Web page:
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Posts Tagged ‘adoption’

Lilo & Stitch

I have just taken time out in between briefs to watch Lilo & Stitch whilst feeding the boy his tea. I confess that I had one eye on the tv and one on the tuna sandwiches that were being liberally smeared all over the high chair and his face, and that were threatening to come in my direction, so I may have missed some of the detail. But it still made me cry – just a little bit. But then I am a sap.

Lilo is a Hawaiin orphan being raised by a struggling older sister. She is bullied at school and displaying alarming behavioural problems including violence against her contemporaries. She is odd and sad (she explains to the other girls at school that her home made green doll’s head is oversized because it is full of insects – she is shunned). She is at risk of removal by the oddest ex-CIA social worker / man in black I have ever seen and apparently the sisters are left to fend for themselves with no help or support at all. And then they adopt an odd looking ‘dog’ Stitch, in fact an alien experiment programmed to exhibit destructive tendencies but who longs for a family to belong to. I don’t really understand how the squalid living environment, near death through negligence and demonstrably poor behaviour management techniques are miraculously overcome by the simple concept of ‘family’ (the Hawaiin word is ‘Ohana’ meaning family, and the concept that nobody gets left behind) nor how the house that was blown up by aliens is rebuilt in a mere blink of an eye (although I think that may have been down to some kind of alien wizardry). But somehow it turns out ok and the family lives happily ever after with Lilo and Stitch, big sis and random male friend who is good at surfing who appears towards the end I think just to make it more of a conventional sort of unit. But it was a touching movie with a refreshing glimpse of the sadness and oddness of children who live with fractured families and loss. But at the end of the day although Lilo is a wierd kid, she is still a cartoon and as cute as a button. Not all survivors of difficult home scenarios are quite so appealing. And sometimes someone is left behind.

Gee I should really lighten up….[Sighs….and gets back to work]…

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No, you are absolutely right. We have spent years acquiring expertise, passed up the opportunity to earn three times as much money in any other area of law you care to choose, regularly work into the night reading graphic details about head injuries and abuse and neglect, and spend 50% of our time telling our feckless clients a few home truths and putting up with tears and swearing and storm outs, all because we don’t give a **** about the children. I’m sorry if I sound a little facetious but really! I can’t THINK of a more stupid job to do if you hated children. If I really hated children I’d go and be a teacher or something.

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I do despair sometimes when a children’s guardian can say such a thing to the lawyers in a case. I understand why these things are said, but still. It’s a little insulting and a little upsetting.

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But there is a serious point here. Simply because counsel acting on instructions of their client, say the mother or father in care proceedings, pursues an appeal on fairness grounds which will cause delay in a case where the Guardian is clear in her own mind what the outcome should be – does not demonstrate the callousness to the best interests of the child that the quote might suggest.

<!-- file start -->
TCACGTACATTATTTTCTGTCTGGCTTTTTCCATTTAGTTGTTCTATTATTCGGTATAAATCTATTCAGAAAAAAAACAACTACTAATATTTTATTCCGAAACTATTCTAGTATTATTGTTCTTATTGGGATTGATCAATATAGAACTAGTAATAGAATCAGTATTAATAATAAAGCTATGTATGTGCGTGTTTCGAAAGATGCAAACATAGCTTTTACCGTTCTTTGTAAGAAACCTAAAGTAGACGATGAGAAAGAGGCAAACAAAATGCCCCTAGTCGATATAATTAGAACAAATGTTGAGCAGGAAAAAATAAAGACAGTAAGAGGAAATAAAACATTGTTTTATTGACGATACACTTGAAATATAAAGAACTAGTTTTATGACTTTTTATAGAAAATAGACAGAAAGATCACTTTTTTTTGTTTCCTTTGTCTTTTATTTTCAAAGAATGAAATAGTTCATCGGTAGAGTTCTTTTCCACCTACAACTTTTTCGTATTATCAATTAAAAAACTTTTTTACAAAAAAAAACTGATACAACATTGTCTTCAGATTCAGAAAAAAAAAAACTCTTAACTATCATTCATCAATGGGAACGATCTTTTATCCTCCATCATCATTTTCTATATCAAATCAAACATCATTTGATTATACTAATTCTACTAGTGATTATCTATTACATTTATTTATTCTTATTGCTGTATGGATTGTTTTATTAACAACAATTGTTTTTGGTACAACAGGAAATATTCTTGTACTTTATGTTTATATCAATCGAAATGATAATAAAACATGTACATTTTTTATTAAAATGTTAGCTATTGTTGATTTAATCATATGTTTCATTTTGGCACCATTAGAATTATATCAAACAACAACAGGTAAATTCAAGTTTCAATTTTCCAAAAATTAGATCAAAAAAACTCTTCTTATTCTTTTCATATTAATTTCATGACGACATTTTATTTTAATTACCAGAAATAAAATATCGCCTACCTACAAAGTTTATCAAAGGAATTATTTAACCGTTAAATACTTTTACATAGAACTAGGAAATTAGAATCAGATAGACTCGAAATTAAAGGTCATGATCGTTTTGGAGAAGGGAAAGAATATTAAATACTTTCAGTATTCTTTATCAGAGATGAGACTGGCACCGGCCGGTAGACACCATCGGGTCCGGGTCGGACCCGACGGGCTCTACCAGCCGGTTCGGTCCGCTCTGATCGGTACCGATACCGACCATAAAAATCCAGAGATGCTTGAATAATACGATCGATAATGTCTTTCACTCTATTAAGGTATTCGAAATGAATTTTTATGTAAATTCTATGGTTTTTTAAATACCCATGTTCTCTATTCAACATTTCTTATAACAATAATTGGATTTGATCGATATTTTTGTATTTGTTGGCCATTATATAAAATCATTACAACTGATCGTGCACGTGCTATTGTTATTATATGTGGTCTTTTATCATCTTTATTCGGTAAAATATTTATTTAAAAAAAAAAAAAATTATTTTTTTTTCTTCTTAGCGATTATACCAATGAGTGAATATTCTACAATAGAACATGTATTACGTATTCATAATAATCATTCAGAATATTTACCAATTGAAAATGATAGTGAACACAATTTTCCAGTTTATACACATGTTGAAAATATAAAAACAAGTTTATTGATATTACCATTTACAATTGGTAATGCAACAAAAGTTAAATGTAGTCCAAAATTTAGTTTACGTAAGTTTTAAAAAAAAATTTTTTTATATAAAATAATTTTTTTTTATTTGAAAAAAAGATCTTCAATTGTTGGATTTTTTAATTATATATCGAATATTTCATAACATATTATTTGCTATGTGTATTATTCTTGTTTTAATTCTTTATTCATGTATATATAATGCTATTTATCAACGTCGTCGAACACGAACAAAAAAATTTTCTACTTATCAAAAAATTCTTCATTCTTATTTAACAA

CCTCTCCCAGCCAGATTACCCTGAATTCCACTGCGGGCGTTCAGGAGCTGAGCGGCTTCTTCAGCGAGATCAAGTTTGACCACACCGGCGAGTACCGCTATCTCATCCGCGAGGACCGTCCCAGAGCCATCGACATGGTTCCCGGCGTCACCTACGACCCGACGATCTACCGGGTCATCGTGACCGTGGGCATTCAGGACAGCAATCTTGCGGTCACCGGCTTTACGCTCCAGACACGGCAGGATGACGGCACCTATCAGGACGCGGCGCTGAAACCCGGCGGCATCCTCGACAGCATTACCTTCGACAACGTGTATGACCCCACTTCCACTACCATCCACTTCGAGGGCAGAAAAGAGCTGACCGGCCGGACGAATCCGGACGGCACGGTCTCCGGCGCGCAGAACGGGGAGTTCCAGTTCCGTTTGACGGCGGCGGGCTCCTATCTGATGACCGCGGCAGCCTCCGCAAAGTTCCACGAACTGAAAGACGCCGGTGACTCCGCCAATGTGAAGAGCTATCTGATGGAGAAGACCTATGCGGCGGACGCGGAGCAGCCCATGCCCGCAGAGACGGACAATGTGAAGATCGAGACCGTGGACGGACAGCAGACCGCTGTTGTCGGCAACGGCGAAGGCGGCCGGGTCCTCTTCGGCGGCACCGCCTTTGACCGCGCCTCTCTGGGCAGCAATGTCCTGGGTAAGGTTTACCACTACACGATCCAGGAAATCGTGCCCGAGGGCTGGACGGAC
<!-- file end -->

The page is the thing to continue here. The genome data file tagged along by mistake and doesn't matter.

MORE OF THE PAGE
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Orphan Movie Upset

You can read an interesting post on Popehat here about the controversy Warner’s marketing of it’s new movie ORPHAN has stirred up. A charming and socially sensitive advertising campaign by the sound of it. But hey, it sells.

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It frustrates me that, whilst care proceedings are sometimes a spur for parents to recognise the significance of their own past experience, personal issues and their pressing need for therapy to enable them to parent better and to lead more productive fulfilled lives, there is often no route through to achieve these goals because of ‘resource issues’. As is so often the way in this field of work a solution is there but nobody will pay.

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Often for a parent in the midst of care proceedings the realisation that they need therapy comes late, too late for the children who are subject to proceedings. But the legal process gives parents access to professional analysis of what has gone wrong with their lives, with their parenting and their relationships generally that might otherwise not have been available to them. And in the course of making recommendations in the context of the case, an expert will often point to the way forward for the parent in the shape of therapy. But whilst many of these damaged parents are still of child bearing age and may want to become parents again, they can do nothing to make the recommendations from the court appointed experts for long term therapy become a reality. Long term psychodynamic psychoanalytic therapy (often what is recommended) is usually completely unavailable on the NHS or at best subject to very long waiting lists (and my point is good in respect of drug rehabilitation too although there community based provision is more widely accessible in one shape or form even if residential rehab is difficult to access). So the opportunity to make the best use of the money spent on expert reports, to seize the moment, take something positive from the sadness of such cases and to prevent a repeat with future siblings is lost. Looking at it from a purely economic point of view this is madness. The cost of repeated care proceedings, and the long term financial burden to the state of supporting a child in care throughout his life must surely outweigh the cost of therapy, even if in many cases the parent will be unable to fully engage.